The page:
Greece: Uncertain application of Greece’s network of double tax treaties
The history of Greek tax laws, as well as precedents established by tax disputes, have impacted the country's underlying financial crisis. Adding to the issues, the tax administration has once again begun imposing a special solidarity tax (mentioned in the relevant special tax law as a "contribution") on the foreign income of Greek tax resident individuals (initially, via Law 3986/2011). Under perhaps different names, the same may also be true for other countries, such as Cyprus.
The nature of such solidarity taxes or contributions has been widely disputed domestically, mainly because the literature and jurisprudence is rather poor. The Council of State has ruled (Case 2563/2015) that the special solidarity contribution is a tax in its nature and on the grounds of its conceptual characteristics, but the Greek tax administration has been keen to adopt its own stance that the agreements for the avoidance of double taxation (DTAs) signed by Greece with partner countries do not cover such special solidarity taxes, somehow disregarding their apparent similarity to regular income tax.
This has led to potential challenges when it comes to Greek tax resident individuals declaring foreign sourced income, for which a foreign special solidarity tax has already been paid in the foreign country. Paradoxically, in practice there have been cases where the risk was better managed by deducting the foreign solidarity tax from the taxable base of the foreign sourced income, rather than by claiming it as a foreign tax credit in Greece, since the tax auditors would not be willing to provide such relief in line with an effective DTA. Thus, it appears that the effectiveness of any tax assessment of a taxpayer would eventually be decided in each specific case on a rather arbitrary and ad hoc basis, taking into account all actual circumstances.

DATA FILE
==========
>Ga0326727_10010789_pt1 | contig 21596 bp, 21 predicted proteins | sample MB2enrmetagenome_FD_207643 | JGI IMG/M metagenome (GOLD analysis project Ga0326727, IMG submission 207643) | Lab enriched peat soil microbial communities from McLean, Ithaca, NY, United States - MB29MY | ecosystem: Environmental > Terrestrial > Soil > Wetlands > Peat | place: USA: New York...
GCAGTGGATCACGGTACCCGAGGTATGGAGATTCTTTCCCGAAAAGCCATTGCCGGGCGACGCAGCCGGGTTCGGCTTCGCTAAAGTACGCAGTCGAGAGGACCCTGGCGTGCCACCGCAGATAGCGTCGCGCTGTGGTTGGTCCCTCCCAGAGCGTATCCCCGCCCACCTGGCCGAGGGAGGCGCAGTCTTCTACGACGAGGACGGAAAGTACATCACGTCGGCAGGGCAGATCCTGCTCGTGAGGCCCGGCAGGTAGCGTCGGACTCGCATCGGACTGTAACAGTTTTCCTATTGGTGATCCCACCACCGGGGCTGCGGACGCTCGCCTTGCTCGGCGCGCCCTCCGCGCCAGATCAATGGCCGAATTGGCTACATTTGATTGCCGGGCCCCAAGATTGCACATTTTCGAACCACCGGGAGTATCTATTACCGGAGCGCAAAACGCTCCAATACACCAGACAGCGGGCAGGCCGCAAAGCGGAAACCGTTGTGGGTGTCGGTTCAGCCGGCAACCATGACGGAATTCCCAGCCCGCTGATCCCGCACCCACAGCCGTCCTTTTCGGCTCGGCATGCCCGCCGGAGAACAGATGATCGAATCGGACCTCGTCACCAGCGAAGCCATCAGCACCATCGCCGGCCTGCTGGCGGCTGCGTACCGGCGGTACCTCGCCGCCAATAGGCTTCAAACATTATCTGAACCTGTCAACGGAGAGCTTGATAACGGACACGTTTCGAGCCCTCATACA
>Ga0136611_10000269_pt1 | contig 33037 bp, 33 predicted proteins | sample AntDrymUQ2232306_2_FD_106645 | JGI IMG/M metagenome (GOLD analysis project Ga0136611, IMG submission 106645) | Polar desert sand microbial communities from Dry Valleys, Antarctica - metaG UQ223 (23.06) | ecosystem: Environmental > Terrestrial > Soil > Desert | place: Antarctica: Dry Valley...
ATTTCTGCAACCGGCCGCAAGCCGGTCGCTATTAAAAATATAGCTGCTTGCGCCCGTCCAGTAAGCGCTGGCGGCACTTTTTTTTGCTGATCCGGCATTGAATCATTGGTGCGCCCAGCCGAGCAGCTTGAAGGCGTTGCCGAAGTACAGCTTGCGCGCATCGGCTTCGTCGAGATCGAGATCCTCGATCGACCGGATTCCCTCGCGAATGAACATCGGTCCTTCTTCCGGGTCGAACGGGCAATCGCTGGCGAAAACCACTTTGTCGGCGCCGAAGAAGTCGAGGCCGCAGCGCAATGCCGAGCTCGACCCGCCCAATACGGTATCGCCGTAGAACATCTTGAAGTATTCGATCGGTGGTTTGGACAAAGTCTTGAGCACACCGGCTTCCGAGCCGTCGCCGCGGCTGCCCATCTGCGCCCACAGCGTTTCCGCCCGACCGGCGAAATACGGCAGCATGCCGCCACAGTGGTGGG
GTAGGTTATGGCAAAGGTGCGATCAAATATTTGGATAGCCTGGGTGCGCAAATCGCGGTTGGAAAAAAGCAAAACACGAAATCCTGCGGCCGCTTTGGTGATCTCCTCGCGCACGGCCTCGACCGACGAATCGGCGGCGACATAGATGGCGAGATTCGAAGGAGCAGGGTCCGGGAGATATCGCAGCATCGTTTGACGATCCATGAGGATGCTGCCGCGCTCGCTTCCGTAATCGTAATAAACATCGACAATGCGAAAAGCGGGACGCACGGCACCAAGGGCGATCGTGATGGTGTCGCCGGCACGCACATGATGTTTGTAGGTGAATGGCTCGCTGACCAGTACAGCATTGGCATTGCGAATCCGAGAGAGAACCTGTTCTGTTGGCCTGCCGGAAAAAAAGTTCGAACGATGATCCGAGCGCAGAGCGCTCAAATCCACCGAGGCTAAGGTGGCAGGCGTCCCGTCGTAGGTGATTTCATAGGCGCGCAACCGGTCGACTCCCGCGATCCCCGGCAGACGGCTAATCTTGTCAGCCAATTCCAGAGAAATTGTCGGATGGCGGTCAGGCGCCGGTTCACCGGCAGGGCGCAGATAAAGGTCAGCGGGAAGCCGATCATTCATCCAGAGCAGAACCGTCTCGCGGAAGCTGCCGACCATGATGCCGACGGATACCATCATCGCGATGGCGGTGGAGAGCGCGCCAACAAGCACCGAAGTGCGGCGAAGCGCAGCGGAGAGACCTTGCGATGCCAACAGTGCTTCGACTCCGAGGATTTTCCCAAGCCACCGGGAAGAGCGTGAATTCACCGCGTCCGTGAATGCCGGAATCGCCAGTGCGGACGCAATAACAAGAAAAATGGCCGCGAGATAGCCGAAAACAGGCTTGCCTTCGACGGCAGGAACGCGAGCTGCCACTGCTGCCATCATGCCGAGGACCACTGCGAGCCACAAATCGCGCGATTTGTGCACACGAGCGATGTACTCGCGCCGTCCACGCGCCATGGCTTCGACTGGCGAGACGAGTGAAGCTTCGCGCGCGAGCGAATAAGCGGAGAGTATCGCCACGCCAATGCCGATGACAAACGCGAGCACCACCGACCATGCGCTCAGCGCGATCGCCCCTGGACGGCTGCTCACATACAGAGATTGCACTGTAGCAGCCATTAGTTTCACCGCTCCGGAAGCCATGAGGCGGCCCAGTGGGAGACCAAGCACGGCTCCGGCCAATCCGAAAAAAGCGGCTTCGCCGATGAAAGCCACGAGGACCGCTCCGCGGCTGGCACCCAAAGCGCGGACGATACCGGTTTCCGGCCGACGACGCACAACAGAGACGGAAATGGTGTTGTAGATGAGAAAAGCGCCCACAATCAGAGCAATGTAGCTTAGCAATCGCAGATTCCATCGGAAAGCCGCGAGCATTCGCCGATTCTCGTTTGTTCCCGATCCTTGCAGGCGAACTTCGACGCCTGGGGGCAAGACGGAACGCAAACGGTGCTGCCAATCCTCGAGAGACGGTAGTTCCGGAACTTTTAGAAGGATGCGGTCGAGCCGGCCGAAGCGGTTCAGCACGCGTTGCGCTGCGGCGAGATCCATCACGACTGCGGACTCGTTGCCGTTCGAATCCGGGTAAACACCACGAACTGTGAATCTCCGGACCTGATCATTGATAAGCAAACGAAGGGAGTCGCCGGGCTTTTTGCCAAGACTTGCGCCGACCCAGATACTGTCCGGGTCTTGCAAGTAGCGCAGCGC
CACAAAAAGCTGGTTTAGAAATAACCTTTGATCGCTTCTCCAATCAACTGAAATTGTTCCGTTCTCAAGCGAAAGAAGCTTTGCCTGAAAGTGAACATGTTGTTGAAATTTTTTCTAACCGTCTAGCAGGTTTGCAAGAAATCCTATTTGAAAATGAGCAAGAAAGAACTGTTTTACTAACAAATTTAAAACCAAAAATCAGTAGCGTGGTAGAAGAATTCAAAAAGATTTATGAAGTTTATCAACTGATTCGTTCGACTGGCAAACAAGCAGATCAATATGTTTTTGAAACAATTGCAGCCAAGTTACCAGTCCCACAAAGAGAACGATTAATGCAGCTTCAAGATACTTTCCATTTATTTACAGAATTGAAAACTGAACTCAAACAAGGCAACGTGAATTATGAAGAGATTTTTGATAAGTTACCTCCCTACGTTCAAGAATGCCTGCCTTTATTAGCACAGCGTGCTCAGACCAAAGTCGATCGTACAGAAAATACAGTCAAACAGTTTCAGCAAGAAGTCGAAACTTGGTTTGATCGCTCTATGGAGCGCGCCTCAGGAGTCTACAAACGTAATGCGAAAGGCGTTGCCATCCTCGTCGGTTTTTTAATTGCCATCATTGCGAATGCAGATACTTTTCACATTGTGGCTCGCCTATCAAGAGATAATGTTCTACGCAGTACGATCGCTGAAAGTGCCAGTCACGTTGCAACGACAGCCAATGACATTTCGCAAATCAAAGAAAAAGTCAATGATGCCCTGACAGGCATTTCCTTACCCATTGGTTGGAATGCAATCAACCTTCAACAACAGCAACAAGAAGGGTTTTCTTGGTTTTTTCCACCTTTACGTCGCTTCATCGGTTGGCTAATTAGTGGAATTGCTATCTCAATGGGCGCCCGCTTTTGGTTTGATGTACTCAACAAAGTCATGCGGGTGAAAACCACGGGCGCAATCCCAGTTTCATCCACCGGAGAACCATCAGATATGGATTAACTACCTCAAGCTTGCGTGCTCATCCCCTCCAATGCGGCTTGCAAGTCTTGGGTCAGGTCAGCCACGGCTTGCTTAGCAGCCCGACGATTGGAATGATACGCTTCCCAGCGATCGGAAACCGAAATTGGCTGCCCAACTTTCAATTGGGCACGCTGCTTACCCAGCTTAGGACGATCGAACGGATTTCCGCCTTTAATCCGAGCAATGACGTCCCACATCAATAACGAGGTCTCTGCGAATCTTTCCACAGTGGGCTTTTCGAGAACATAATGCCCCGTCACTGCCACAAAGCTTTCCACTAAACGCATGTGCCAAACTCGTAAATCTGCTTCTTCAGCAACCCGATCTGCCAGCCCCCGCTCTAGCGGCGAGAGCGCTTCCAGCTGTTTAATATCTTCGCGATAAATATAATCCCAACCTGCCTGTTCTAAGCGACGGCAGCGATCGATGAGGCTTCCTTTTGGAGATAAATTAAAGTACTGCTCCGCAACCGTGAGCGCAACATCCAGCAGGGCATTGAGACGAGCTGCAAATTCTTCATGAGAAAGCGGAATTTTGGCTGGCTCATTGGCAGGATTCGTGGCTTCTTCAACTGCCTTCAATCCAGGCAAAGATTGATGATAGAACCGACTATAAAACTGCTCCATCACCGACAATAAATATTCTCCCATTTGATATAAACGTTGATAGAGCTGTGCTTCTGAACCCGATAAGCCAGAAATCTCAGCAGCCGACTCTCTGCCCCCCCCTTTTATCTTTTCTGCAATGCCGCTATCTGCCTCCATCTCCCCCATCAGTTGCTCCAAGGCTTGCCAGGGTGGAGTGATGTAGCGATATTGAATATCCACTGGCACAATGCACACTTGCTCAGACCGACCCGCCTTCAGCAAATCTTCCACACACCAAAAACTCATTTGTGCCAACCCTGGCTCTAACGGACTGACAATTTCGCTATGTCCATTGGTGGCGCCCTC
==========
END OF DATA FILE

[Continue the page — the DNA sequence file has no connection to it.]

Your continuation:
Based on the above, it appears that the protection of Greece's DTA network can be severely hampered in cases where the tax administration fails to take a clear position on the definitions of what consists an income tax.
However, the above approach could be reversed in the 2016 tax year and onwards, since the Greek solidarity tax has now been incorporated into the Greek Income Tax Code and, thus, could be defined as an income tax. On reflection, this could enable a foreign special solidarity tax to be easily recognised by the Greek tax administration as eligible for a foreign tax credit.
Separately, similar issues concerning the application of a DTA could be raised with regard to other tax burdens, such as the Greek special charge of Law 128/1975. This charge is levied on outstanding credit balances of banking loan contracts. The person liable to remit this tax to the Greek tax administration is the lender. The tax is also imposed when such contracts are transferred to foreign collection agencies purchasing non-performing loan portfolios under the Greek Securitisation Law 3156/2003. In such a case, the foreign tax administration may be in doubt of the nature of this tax and more specifically of whether or not this tax could be covered by the DTA. If not covered, the foreign state could recognise a unilateral foreign tax credit, eventually provided for by its domestic tax provisions.
Konstantinos Mavraganis (email@example.com)